Novel CRISPR strategy developed for Duchenne muscular dystrophy

A CRISPR gene editing technique has been developed to restore dystrophin, which is missing in many Duchenne muscular dystrophy (DMD) patients.

CRISPR method to restore Dystrophin protein

Scientists have successfully employed a new type of gene therapy to treat mice with Duchenne muscular dystrophy (DMD), utilising CRISPR-Cas9-based tools to restore a large section of the dystrophin protein that is missing in many DMD patients. The researchers, from the University of Texas Southwestern, US, say the approach could lead to a treatment for DMD and inform the treatment of other inherited diseases.

“Thousands of different mutations causing Duchenne have been identified, but they tend to cluster into certain parts of the dystrophin gene,” said study leader Professor Eric Olson. Some of these mutations cause muscle cells to produce short, less functional versions of the dystrophin protein. “The power of our method is that you do not need a new gene editing strategy for every patient with a new mutation – you can correct multiple different mutations with a consolidated approach.”

The researchers took advantage of the fact that the enormous dystrophin gene is composed of many different segments called exons, some of which are dispensable. In about eight percent of boys with DMD, nearly half of the dystrophin protein is missing due to mutations within exon 51 that cause the body to stop protein production. The researchers developed multiple successful CRISPR-Cas9 nucleotide gene editing strategies to skip the errant “stop” signal, restoring production of 97 percent of the protein. Some strategies worked by removing neighbouring exons, while others utilised tiny genetic additions or subtractions to get protein production back on track.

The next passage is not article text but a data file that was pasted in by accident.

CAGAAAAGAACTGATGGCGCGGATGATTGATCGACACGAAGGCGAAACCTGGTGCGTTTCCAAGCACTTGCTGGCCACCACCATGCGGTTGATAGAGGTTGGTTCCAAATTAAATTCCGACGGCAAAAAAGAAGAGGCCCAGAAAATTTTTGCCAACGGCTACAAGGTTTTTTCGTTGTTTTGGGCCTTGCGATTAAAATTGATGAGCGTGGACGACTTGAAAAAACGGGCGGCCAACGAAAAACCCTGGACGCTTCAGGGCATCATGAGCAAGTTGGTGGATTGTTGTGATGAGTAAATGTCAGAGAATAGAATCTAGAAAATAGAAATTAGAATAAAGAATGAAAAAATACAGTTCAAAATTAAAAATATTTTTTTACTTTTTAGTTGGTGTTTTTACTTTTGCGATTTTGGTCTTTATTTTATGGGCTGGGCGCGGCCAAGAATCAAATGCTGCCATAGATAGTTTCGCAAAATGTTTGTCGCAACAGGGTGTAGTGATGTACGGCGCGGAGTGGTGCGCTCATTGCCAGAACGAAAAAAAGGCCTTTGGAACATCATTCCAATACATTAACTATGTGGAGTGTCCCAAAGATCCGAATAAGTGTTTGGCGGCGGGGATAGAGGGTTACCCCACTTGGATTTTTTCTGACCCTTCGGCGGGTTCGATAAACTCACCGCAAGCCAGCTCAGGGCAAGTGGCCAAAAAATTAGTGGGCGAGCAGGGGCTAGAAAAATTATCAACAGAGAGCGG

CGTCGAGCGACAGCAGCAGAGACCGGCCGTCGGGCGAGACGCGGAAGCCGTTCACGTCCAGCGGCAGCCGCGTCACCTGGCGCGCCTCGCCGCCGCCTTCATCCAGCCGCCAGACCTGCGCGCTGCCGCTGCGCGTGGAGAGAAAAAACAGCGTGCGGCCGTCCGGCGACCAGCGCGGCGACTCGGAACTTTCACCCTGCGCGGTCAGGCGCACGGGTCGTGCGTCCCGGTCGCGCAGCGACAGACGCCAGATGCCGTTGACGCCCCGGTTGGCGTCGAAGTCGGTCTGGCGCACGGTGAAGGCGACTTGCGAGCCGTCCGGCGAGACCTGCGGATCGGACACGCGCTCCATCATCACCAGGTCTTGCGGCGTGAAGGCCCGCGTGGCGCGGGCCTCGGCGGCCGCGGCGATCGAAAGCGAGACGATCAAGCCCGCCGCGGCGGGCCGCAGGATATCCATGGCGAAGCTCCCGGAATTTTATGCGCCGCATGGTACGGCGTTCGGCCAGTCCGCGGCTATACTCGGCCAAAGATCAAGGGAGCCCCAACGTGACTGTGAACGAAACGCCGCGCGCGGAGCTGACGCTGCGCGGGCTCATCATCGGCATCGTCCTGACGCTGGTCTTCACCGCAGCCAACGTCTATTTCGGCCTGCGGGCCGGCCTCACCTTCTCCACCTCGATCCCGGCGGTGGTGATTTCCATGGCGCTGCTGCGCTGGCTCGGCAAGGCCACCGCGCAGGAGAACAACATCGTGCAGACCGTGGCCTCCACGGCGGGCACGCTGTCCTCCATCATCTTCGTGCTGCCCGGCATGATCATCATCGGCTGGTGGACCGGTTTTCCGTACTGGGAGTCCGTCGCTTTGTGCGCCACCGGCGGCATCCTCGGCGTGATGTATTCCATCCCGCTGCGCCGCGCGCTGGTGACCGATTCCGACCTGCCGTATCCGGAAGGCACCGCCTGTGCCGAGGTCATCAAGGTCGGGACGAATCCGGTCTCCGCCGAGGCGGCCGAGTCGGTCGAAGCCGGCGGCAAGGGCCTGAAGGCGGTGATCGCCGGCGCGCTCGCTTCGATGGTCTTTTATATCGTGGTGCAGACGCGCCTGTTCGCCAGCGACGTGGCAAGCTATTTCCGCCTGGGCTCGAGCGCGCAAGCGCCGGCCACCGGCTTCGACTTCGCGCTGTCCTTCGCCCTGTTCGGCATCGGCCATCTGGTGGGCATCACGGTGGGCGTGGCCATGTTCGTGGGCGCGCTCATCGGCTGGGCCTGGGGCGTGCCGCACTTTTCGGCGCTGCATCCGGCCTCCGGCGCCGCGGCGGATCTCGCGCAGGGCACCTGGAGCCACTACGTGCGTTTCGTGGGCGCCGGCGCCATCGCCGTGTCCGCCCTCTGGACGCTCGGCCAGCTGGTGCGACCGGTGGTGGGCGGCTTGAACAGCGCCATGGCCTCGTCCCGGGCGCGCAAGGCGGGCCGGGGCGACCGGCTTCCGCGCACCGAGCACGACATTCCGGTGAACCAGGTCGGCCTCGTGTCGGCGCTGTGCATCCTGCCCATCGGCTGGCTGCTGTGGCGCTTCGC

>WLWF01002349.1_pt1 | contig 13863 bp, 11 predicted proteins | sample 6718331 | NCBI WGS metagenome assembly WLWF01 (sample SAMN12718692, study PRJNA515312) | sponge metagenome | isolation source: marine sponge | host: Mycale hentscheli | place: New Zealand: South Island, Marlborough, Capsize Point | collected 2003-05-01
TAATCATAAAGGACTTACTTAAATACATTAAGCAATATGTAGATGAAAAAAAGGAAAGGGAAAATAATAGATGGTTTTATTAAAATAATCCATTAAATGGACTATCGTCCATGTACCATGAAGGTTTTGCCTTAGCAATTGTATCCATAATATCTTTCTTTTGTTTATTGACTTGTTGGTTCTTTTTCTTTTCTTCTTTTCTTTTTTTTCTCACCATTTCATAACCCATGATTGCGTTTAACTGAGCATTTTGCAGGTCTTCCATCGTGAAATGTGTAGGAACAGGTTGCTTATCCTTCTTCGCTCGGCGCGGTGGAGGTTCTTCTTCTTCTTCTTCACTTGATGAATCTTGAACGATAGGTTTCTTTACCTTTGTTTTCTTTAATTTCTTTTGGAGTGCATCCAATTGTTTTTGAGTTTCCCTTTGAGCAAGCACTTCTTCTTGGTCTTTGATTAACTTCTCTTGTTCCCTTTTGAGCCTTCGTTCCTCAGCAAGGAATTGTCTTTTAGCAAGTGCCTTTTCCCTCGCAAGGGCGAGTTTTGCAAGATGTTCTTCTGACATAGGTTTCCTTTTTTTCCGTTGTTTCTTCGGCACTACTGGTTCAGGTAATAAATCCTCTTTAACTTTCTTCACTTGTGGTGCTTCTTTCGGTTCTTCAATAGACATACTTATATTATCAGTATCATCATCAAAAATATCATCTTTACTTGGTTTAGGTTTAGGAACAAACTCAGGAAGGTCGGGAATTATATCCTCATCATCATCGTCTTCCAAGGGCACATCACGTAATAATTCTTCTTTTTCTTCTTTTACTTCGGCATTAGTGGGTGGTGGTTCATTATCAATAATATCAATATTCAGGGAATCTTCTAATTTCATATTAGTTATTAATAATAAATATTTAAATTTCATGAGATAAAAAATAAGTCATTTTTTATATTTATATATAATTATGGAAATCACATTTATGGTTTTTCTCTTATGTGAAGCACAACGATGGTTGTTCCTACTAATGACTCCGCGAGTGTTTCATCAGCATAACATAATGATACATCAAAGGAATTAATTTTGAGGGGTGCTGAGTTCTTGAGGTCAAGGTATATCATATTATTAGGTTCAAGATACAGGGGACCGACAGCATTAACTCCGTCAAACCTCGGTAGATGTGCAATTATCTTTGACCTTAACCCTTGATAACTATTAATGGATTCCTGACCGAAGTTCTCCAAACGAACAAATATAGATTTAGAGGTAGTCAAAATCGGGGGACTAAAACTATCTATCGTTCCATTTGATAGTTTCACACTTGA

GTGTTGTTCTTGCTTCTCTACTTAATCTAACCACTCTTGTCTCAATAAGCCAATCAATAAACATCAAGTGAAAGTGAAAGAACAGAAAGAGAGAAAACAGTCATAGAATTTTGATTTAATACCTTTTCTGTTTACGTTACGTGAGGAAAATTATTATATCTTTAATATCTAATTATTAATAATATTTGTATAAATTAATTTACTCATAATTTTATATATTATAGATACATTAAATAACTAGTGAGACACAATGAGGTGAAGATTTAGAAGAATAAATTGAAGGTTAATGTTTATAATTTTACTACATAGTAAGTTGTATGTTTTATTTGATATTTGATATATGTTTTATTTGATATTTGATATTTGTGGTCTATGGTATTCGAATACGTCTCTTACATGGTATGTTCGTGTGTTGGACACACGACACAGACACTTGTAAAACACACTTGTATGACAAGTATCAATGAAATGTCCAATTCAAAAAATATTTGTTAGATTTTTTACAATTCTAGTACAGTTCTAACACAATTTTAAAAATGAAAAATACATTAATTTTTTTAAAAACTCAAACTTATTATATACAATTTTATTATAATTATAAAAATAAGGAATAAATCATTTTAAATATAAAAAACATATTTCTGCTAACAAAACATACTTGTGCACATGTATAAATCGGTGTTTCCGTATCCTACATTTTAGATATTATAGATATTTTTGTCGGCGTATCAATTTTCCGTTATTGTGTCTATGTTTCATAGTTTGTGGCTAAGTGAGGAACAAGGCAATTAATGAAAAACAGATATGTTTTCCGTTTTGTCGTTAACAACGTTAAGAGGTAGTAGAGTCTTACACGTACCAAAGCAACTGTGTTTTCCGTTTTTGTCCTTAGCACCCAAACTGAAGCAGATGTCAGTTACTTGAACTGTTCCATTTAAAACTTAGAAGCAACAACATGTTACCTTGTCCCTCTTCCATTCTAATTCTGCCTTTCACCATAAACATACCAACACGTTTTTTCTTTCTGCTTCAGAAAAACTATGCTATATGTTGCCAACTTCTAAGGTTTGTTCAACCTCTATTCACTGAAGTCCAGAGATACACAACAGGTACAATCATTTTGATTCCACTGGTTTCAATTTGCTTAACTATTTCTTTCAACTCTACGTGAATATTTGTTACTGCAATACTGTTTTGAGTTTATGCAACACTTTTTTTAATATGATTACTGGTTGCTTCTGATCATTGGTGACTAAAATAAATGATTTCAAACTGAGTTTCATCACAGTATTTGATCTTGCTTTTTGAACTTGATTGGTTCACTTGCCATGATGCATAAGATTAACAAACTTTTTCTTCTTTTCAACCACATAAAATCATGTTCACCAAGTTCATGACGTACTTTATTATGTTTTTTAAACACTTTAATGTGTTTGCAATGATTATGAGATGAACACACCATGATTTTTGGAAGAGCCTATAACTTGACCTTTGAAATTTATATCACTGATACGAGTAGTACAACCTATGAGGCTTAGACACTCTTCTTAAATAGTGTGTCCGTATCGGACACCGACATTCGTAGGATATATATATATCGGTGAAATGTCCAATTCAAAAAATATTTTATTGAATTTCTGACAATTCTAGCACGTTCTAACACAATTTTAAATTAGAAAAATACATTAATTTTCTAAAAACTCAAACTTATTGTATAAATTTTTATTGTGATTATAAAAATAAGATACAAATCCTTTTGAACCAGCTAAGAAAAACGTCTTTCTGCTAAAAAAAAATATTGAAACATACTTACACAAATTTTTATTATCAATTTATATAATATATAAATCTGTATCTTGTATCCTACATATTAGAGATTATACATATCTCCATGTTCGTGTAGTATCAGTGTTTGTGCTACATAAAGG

When the researchers used the new approach in mice with dystrophin mutations, functioning copies of dystrophin returned to more than half of all leg muscle fibres within three weeks. Moreover, the group showed that they could use isolated cells from mice or humans with DMD to test whether the approach would be successful for a particular patient ahead of treatment. The isolated cells are coaxed to develop into induced pluripotent stem cells (iPSCs) and then heart cells. In a dish, researchers could observe whether the gene editing programme helped the heart cells to work better.

“Using iPSC-derived cardiomyocytes from DMD patients, we rapidly tested our nucleotide gene editing approaches, demonstrating the recovery of the dystrophin protein,” said Dr Francesco Chemello, first author of the paper.


In a mouse model and in human heart muscle cells, researchers used gene editing to modify specific DNA sequences and restore dystrophin production in mutant dystrophin genes [credit: UT Southwestern Medical Center].

The team say that additional safety studies in animals are needed before the therapy is used in humans, as well as more work to optimise the virus that carries the gene editing machinery to muscle and heart cells. However, by showing that multiple CRISPR-Cas9 strategies can correct a mutation, the researchers have expanded the toolbox of potential gene therapy options for DMD.

“Every cell in the human body has three billion letters of DNA sequence in its genome and this method makes it possible to correct large deletions in the DMD gene by specifically swapping one of these letters,” said Olson. “That level of specificity and efficiency is remarkable.”

The study was published in Science Advances